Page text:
— Thomas Spath and Cassandra Dahnke, Institute Co-Founders

Marriage Equality, Suspicion, and Insular Thinking

A fair amount of uncivil discourse has passed through the American public sphere since the end of June when, in their decision on Obergefell vs Hodges, the Supreme Court ruled that the Fourteenth Amendment requires a State to license a marriage between two people of the same sex.

Ken Paxton, Attorney General of Texas, almost immediately released a non-binding legal opinion which, according to Robert Garrett of The Dallas Morning News, stated that clerks could refuse on First Amendment grounds to issue marriage licenses to same-sex couples because, as he says, of their religious objections. Paxton added in a press release that there are numerous lawyers who stand ready to assist clerks defending their religious beliefs, in many cases on a pro-bono basis, and that his office, too, stands in defense of their rights.

And Ken Paxton is not alone. In Tennessee, the beginning of July saw the entire staff of the county clerk’s office of Decatur County resign on religious grounds. In Nebraska, Sioux County clerk Michelle Zimmerman said that she will deny marriage licenses to same-sex couples because her religious beliefs prevent her from complying with the law. And in Kentucky, county clerk Casey Davis has called on the state legislature to pass a new law allowing couples to purchase marriage licenses online, so as not to have to violate his religious beliefs by issuing the licenses himself.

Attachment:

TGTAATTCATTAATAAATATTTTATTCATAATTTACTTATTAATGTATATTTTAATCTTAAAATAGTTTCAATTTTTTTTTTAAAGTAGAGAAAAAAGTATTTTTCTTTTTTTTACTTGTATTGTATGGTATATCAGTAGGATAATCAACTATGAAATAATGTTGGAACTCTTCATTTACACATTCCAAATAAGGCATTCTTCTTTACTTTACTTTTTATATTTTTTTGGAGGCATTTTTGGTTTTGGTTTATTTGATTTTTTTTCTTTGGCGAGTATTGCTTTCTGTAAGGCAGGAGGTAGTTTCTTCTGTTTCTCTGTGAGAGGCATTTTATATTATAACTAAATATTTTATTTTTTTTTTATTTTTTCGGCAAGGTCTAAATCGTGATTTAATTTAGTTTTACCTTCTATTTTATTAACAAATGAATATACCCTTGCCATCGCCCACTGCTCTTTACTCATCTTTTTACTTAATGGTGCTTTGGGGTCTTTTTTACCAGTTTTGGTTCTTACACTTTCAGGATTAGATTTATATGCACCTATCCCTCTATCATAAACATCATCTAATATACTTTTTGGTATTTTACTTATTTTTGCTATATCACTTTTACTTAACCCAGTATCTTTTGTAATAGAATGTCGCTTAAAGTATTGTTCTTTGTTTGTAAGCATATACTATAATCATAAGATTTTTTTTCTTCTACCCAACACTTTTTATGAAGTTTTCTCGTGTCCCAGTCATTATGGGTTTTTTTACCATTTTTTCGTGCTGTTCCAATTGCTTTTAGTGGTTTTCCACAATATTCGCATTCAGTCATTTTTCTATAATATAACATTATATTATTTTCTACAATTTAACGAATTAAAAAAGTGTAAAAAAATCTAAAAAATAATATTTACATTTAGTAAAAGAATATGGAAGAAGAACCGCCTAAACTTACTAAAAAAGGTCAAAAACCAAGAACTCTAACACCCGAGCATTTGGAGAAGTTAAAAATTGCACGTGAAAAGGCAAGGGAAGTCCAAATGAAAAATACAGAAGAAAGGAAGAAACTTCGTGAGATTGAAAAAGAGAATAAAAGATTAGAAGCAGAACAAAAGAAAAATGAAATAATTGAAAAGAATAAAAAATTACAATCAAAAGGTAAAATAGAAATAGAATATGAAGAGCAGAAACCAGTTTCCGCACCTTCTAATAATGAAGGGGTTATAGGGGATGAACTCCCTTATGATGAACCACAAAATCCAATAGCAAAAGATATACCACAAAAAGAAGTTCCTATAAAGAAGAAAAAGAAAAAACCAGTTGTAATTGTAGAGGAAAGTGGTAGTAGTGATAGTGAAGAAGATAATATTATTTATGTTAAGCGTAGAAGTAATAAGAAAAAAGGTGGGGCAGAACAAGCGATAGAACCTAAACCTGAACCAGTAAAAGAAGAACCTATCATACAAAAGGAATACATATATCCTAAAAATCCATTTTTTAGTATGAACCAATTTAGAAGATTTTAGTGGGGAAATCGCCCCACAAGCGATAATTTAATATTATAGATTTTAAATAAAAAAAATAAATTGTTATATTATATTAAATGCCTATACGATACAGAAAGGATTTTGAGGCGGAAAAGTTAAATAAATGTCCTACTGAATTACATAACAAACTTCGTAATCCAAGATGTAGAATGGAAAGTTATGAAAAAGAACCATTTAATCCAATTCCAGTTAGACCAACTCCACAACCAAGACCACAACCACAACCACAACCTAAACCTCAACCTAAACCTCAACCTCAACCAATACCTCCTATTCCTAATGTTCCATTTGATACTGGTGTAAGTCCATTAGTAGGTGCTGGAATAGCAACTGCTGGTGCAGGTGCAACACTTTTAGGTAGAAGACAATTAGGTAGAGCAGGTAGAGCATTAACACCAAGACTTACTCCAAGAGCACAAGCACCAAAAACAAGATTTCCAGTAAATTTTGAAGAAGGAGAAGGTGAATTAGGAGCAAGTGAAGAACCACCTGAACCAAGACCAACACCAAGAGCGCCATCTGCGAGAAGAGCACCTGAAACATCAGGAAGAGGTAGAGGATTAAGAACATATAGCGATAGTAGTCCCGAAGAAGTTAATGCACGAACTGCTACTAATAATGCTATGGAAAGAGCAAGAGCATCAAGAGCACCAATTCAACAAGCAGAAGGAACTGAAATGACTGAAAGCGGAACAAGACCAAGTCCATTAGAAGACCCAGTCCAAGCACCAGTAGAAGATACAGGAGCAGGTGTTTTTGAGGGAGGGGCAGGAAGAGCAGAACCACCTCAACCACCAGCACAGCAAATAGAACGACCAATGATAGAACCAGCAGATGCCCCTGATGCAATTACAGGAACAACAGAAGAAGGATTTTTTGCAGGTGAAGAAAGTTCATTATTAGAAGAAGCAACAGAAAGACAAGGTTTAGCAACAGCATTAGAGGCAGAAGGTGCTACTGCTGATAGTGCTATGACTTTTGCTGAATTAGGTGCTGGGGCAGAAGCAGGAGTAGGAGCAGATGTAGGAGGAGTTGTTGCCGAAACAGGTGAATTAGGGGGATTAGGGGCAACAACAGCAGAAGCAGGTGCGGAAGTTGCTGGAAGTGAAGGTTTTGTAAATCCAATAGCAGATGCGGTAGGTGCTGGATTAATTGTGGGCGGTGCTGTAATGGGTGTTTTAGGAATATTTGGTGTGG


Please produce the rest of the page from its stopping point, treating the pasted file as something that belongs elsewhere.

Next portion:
These cases in themselves are not inherently uncivil. Freedom of religion is a fundamental right in the United States, and it certainly seems worth having a frank conversation about how to implement this change in the interpretation of the law while respecting, to the greatest degree possible, everybody’s interests.

But in practice, these cases and the discourse that surrounds them are a perfect example of the kind of incivility that is born of a breakdown of communication. All parties are so busy talking to their ideological in-group, and so busy indulging their ideological in-group’s preconceived notions, that nobody can hear the other side speak.

And so when social conservatives over the past several weeks have stood up for religious freedom, too often pro-gay marriage factions have jumped to the least generous possible conclusions. And conservatives have jumped to that same ungenerous place when progressives have celebrated what seems very much like an affirmation of their identity, needs and beliefs.

To see the kind of vitriol this produces, one needs only look at the blanket accusations of bigotry bandied about on Twitter by folks who support the Obergefell ruling.

"Bigot homophobe Texas Attourney General @KenPaxtonTX looks like he might have some personal problems."

"Bigot Brownback Issues Order to Protect Religious Liberty After SCOTUS Ruling"

"Religious liberty does not include being a bigot! New battle for same sex marriage erupts in Texas."

"My hatred of people using religion as their reasoning for being against same-sex marriage is at an all-time high. YOU'RE A BIGOT."

And one needs only look at the kinds of suspicious discourses bandied about by Obergefell opponents. According to The Daily Caller, Louisiana Governor Bobby Jindal called the Supreme Court completely out of control, and said that the Obergefell decision amounted to an affront to God, country, and political affiliation. Hillary Clinton and The Left will now mount an all-out assault on Religious Freedom guaranteed in the First Amendment, Jindal opined.

While in his dissent on the case (pdf), Supreme Court Justice Samuel Alito falls into the slippery slope fallacy, writing that the ruling will be used to vilify Americans who are unwilling to assent to the new orthodoxy, and that those who cling to old beliefs will be relegated to whispering their thoughts in the recesses of their own homes for fear of public persecution.